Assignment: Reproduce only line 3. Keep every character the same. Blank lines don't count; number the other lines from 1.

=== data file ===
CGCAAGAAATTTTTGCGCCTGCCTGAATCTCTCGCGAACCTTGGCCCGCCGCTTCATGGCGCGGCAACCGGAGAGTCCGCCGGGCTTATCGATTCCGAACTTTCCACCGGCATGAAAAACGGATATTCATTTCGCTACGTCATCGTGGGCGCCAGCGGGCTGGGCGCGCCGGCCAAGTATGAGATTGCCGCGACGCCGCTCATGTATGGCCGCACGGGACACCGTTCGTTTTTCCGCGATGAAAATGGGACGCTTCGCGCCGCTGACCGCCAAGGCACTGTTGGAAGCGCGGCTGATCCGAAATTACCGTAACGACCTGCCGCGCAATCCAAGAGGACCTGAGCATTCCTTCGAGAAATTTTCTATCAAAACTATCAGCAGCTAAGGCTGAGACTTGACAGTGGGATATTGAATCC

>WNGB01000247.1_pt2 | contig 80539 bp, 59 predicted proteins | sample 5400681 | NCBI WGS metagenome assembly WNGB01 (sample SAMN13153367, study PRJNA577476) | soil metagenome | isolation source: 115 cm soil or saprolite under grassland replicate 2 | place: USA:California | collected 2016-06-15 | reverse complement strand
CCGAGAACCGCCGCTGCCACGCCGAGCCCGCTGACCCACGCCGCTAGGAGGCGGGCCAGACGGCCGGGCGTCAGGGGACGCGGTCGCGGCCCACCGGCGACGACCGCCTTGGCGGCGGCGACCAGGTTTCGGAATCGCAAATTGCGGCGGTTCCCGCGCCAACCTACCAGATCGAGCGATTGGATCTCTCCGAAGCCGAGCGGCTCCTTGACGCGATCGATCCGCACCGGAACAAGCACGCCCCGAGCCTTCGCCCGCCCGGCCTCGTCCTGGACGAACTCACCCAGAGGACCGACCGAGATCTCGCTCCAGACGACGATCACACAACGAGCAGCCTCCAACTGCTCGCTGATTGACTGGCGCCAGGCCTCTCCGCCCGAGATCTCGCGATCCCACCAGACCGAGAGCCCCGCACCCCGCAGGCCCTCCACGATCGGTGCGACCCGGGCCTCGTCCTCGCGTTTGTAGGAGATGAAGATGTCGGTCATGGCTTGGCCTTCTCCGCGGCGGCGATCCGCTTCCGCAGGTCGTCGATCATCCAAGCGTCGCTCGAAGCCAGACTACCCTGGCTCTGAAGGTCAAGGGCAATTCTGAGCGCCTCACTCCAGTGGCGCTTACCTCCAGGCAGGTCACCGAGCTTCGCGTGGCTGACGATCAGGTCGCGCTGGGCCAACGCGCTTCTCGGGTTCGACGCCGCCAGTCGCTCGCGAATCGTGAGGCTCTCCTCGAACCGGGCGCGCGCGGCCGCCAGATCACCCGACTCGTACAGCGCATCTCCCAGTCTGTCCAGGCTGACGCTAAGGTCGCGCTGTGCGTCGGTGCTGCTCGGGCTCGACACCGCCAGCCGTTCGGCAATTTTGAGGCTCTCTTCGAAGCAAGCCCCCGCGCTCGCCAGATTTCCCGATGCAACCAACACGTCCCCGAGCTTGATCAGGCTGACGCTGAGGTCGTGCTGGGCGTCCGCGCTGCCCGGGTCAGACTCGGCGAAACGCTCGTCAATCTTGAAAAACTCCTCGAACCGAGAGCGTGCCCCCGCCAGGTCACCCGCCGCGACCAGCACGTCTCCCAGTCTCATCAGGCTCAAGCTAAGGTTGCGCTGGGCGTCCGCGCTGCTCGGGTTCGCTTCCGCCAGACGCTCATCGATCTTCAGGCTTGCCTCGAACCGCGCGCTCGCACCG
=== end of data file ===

CCGAGAACCGCCGCTGCCACGCCGAGCCCGCTGACCCACGCCGCTAGGAGGCGGGCCAGACGGCCGGGCGTCAGGGGACGCGGTCGCGGCCCACCGGCGACGACCGCCTTGGCGGCGGCGACCAGGTTTCGGAATCGCAAATTGCGGCGGTTCCCGCGCCAACCTACCAGATCGAGCGATTGGATCTCTCCGAAGCCGAGCGGCTCCTTGACGCGATCGATCCGCACCGGAACAAGCACGCCCCGAGCCTTCGCCCGCCCGGCCTCGTCCTGGACGAACTCACCCAGAGGACCGACCGAGATCTCGCTCCAGACGACGATCACACAACGAGCAGCCTCCAACTGCTCGCTGATTGACTGGCGCCAGGCCTCTCCGCCCGAGATCTCGCGATCCCACCAGACCGAGAGCCCCGCACCCCGCAGGCCCTCCACGATCGGTGCGACCCGGGCCTCGTCCTCGCGTTTGTAGGAGATGAAGATGTCGGTCATGGCTTGGCCTTCTCCGCGGCGGCGATCCGCTTCCGCAGGTCGTCGATCATCCAAGCGTCGCTCGAAGCCAGACTACCCTGGCTCTGAAGGTCAAGGGCAATTCTGAGCGCCTCACTCCAGTGGCGCTTACCTCCAGGCAGGTCACCGAGCTTCGCGTGGCTGACGATCAGGTCGCGCTGGGCCAACGCGCTTCTCGGGTTCGACGCCGCCAGTCGCTCGCGAATCGTGAGGCTCTCCTCGAACCGGGCGCGCGCGGCCGCCAGATCACCCGACTCGTACAGCGCATCTCCCAGTCTGTCCAGGCTGACGCTAAGGTCGCGCTGTGCGTCGGTGCTGCTCGGGCTCGACACCGCCAGCCGTTCGGCAATTTTGAGGCTCTCTTCGAAGCAAGCCCCCGCGCTCGCCAGATTTCCCGATGCAACCAACACGTCCCCGAGCTTGATCAGGCTGACGCTGAGGTCGTGCTGGGCGTCCGCGCTGCCCGGGTCAGACTCGGCGAAACGCTCGTCAATCTTGAAAAACTCCTCGAACCGAGAGCGTGCCCCCGCCAGGTCACCCGCCGCGACCAGCACGTCTCCCAGTCTCATCAGGCTCAAGCTAAGGTTGCGCTGGGCGTCCGCGCTGCTCGGGTTCGCTTCCGCCAGACGCTCATCGATCTTCAGGCTTGCCTCGAACCGCGCGCTCGCACCG